Friday, 11 August 2017

Alcohol policy reform: addressing the underlying economic incentives

In the previous post on the recent Australian Law Reform Commission Discussion Paper, I pointed to the failure of the Discussion Paper to canvass options to address the taxation of alcohol, notwithstanding the underlying incentives to consume some forms of alcohol over others, and the potential to constrain overall consumption of alcohol through use of price based incentives which might be imposed through increased taxation of alcohol.

More generally, the ALRC had in my view ignored the economic costs of high rates of imprisonment which were in turn a product of high rates of alcohol abuse by the minority of Indigenous people who drink.

I was pleased therefore to come across the recently released report from the Foundation for Alcohol Research and Education (FARE): ‘The Price is Right: Setting a Minimum Unit Price on Alcohol in the Northern Territory’ (link here).

The core argument is summed up in the first paragraph:
Relative to wages, the cost of alcohol has reduced considerably in the Northern Territory (NT) over the past 20 years. Lower prices and the resulting increase in demand has contributed to unacceptable levels of harm in the community. With rates arguably among the highest in the world, the harm caused by alcohol is more prominent in the NT than in any other Australian jurisdiction. While the Commonwealth Government remains uncommitted to reforming a defective alcohol tax system, which has driven the proliferation of cheap alcohol, it is incumbent on the NT government to explore options to stem alcohol’s harm. A minimum unit price, which would set a price per unit below which alcohol cannot be sold, is one such measure.

This report is short, succinct, well researched, outlines the harm caused by alcohol abuse, explores options for utilising the tax system to address the issue, and is admirably focussed on arguing for a practical and achievable policy change which will drive myriad benefits across the NT if implemented.

I strongly recommend readers to have a look at it. You will almost certainly learn something new.

I want to note just two points in relation to the report.

The first is that the report notes in passing the failure of the Commonwealth to reform the ‘defective alcohol tax system’. It doesn’t explore the reasons for this reluctance. Those who wish to understand the reasons for this reluctance would do well to look into the resources allocated towards advocacy, lobbying and political donations by the alcohol industry in Australia. Taxpayers are the losers. Rent-seeking is alive and well in Canberra, including by the alcohol industry, with terrible consequences for those affected by alcoholism, and insidious implications for our democracy (link here).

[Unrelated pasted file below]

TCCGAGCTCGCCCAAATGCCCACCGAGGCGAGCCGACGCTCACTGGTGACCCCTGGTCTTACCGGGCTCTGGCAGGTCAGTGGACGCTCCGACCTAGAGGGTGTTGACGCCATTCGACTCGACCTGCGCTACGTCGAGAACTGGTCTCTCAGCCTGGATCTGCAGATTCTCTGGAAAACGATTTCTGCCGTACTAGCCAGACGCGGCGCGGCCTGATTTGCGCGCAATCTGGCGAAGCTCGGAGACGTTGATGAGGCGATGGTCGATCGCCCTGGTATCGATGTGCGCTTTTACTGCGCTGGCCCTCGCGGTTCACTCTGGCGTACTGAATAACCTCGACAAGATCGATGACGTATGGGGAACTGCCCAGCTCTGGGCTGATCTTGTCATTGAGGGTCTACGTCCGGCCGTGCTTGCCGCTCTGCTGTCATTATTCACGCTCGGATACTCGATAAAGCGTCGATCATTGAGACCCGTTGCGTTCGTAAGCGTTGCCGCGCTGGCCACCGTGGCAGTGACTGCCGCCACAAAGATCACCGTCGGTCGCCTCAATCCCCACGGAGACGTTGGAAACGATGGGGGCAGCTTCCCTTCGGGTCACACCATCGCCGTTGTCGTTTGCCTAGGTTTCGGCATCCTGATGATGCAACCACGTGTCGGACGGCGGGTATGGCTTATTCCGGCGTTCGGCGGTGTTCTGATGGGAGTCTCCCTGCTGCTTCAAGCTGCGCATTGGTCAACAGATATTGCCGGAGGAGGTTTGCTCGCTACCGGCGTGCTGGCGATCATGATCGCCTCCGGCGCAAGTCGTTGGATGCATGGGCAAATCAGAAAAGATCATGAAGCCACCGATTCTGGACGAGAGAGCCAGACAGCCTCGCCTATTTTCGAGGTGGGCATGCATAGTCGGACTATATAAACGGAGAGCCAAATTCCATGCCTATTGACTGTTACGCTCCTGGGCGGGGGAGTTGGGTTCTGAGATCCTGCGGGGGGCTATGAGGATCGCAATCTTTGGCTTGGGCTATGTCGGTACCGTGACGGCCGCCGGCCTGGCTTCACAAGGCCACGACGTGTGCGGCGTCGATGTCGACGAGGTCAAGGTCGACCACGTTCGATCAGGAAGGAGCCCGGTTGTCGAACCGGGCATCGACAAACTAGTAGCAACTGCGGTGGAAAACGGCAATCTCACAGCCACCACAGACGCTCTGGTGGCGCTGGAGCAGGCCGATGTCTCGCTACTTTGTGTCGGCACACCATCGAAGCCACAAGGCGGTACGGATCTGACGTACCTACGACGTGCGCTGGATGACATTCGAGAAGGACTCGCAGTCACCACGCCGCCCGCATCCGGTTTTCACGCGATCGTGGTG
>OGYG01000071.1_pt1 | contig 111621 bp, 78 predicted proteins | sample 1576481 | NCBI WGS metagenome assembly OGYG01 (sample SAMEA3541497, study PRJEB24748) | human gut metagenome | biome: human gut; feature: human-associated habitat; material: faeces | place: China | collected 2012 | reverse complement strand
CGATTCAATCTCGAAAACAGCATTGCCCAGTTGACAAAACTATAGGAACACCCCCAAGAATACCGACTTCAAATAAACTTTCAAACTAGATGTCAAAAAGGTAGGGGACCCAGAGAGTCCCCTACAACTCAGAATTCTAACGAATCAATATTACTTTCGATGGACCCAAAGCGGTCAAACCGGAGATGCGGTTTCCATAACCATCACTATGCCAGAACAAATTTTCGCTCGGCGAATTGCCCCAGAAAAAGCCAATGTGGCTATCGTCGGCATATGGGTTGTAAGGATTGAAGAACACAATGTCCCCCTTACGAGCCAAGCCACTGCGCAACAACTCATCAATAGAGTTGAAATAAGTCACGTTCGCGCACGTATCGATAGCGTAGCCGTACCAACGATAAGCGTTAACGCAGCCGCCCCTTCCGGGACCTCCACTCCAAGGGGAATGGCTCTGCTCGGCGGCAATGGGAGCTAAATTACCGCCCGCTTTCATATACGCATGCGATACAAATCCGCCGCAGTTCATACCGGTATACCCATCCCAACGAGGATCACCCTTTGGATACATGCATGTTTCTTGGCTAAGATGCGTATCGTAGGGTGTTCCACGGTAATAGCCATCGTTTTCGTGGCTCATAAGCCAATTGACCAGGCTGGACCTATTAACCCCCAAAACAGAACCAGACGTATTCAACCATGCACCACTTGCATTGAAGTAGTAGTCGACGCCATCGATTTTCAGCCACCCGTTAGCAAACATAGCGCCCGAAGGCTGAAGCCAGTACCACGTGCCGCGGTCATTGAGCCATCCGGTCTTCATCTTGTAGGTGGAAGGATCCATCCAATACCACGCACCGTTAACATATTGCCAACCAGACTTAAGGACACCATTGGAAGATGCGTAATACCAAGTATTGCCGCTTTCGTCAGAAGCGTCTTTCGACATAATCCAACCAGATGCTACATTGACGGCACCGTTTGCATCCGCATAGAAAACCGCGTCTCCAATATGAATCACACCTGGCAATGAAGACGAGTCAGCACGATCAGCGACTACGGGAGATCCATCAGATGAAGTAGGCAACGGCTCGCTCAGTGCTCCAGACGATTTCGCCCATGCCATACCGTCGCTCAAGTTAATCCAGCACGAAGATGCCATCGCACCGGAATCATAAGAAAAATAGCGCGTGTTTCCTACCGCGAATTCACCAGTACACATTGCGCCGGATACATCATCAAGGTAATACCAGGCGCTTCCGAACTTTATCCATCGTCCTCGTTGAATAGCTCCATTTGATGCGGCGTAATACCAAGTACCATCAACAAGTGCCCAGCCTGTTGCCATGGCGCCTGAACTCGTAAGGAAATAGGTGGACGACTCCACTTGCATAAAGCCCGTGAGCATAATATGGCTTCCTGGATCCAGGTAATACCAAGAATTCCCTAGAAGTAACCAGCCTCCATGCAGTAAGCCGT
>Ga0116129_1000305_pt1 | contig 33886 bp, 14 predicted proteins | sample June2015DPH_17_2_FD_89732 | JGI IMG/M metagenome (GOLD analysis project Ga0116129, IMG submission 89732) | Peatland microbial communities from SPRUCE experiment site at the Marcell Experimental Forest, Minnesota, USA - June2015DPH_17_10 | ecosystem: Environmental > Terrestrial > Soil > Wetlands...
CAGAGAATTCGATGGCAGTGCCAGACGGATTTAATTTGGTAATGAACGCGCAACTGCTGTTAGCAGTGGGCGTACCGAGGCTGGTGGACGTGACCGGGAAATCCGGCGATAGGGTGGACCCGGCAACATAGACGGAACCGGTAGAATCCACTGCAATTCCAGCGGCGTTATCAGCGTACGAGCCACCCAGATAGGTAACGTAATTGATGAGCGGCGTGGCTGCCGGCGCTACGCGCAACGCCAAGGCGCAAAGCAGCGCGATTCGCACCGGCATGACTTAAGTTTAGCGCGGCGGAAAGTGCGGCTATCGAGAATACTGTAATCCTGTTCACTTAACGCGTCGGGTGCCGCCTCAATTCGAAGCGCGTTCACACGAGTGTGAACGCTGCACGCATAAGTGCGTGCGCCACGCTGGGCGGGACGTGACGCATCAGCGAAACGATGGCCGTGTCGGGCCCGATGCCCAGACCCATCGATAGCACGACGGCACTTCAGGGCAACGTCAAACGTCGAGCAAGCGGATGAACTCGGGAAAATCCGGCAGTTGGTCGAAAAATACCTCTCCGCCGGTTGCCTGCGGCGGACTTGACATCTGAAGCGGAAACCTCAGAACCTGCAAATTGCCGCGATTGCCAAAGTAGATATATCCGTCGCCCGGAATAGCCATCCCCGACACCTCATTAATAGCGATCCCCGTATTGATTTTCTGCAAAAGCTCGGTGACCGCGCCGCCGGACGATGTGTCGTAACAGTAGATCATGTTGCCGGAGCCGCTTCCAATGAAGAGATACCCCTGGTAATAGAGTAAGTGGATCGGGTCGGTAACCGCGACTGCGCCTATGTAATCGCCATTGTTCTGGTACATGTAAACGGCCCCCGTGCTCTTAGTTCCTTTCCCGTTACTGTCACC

Second, nowhere does the report explicitly mention Indigenous people. This is clearly deliberate insofar as the report is arguing for a mainstream policy intervention which will impact all alcohol consumers. Yet the exceptional status of the NT as subject to the most disproportionate alcohol harm in the nation (see Figure One in the report) is due in very large measure to the high proportion of Indigenous people in the NT, and the high levels of alcohol abuse amongst those Indigenous people who drink.

Taking these two points together provides a clear example of how mainstream policy (or more accurately lack of policy) can operate to disadvantage Indigenous Australians economically, socially, health wise, and ultimately in terms of high mortality rates.

Of course, alcohol abuse is not solely an Indigenous issue. Nevertheless, the high levels of harm identified in the NT are also likely to be present in areas with high concentrations of Indigenous people in other jurisdictions. While the Northern Territory Government appears to have a greater incentive to adopt the policy approach advocated by FARE, other jurisdictions also face increasing costs in their health systems, their justice systems, their social housing systems, their welfare systems, and their child protections systems. These costs are all linked either directly or indirectly to alcohol and other substance abuse.

And of course, the highest costs fall on those directly affected by alcohol abuse, either as a drinker or as a family member of a drinker. The impact in terms of constrained and reduced life opportunities is enormous, and demands action. It is time for some national leadership.